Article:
Targeting PLK1 as a Common Mechanism in Ph-like ALL
As with many other cancers, acute lymphoblastic leukemia (ALL) cases are often driven by over-active proteins, called kinases. Although for some patients targeted therapy is available, many do not have appropriate agents available and many will not survive their disease. We are looking for common targetable pathways which are turned on by these kinases.
This proposal will show that Polo-like Kinase 1 (PLK1) is a new, targetable kinase, which may benefit a large subset (18-60%) of ALL patients, depending on age. PLK1 controls the growth of cells and it is over-expressed in multiple adult cancers. Our initial experiments reveal that blocking PLK1 stops the growth of human ALL cells and leads to their death. In addition, using this PLK1 inhibitor improves the efficacy of standard chemotherapy.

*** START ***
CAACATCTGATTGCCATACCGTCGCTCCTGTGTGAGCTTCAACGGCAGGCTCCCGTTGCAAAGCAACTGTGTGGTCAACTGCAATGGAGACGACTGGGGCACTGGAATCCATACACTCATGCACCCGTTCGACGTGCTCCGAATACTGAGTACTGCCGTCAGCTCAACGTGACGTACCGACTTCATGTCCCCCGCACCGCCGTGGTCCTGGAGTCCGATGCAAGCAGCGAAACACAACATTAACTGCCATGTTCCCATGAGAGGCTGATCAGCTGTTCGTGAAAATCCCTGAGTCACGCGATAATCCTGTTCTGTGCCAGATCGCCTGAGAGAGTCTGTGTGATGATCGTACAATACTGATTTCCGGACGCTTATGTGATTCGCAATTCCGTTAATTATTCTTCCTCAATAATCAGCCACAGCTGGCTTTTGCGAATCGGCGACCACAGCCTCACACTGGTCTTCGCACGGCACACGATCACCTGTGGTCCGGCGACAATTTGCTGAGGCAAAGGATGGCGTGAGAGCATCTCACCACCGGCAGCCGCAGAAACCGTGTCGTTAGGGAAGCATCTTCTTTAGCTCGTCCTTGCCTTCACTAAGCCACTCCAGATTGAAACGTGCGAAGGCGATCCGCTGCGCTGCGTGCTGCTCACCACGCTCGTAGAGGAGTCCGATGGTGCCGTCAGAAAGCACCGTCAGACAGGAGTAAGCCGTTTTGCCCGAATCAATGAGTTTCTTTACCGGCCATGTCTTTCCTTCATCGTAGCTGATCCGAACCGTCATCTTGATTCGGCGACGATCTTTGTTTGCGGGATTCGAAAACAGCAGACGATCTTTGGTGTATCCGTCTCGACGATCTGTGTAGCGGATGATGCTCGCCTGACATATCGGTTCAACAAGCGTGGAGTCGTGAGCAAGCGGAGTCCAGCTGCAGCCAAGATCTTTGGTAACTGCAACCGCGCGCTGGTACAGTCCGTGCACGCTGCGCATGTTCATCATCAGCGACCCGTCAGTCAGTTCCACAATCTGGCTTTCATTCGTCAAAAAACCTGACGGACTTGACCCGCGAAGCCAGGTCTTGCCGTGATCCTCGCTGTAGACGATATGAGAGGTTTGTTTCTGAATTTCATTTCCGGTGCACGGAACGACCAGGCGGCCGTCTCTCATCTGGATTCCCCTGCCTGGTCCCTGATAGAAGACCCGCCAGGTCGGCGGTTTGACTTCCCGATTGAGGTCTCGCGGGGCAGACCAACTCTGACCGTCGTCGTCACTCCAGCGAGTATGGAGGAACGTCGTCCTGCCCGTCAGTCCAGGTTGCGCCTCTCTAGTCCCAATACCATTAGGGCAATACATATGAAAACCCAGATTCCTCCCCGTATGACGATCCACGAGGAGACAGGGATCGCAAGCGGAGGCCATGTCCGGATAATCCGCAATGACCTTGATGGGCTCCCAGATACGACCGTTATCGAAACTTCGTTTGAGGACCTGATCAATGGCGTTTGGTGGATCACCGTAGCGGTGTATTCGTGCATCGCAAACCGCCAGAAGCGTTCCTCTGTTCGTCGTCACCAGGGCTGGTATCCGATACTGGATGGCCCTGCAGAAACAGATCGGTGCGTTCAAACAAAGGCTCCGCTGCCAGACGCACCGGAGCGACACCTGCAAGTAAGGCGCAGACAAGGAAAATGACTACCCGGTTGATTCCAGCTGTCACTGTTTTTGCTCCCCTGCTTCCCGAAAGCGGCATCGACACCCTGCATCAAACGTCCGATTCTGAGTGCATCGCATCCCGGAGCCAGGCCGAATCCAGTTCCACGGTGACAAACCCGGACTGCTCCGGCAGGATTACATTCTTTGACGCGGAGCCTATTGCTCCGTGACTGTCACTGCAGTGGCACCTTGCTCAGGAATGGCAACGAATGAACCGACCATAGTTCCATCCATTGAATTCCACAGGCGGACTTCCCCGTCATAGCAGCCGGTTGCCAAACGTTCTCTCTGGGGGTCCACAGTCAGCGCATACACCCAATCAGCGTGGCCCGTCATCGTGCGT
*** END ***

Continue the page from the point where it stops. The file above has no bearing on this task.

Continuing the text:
These studies provide support for clinical trials of PLK inhibitors in ALL, although which patients may benefit, how these PLK1 inhibitors work in ALL, and the best way to use them with other ALL treatments is still unknown. The ultimate goal of this proposal is to provide comprehensive evidence that PLK1 inhibitors should be used to treat children, adolescents and young adults with these kinase-driven ALLs.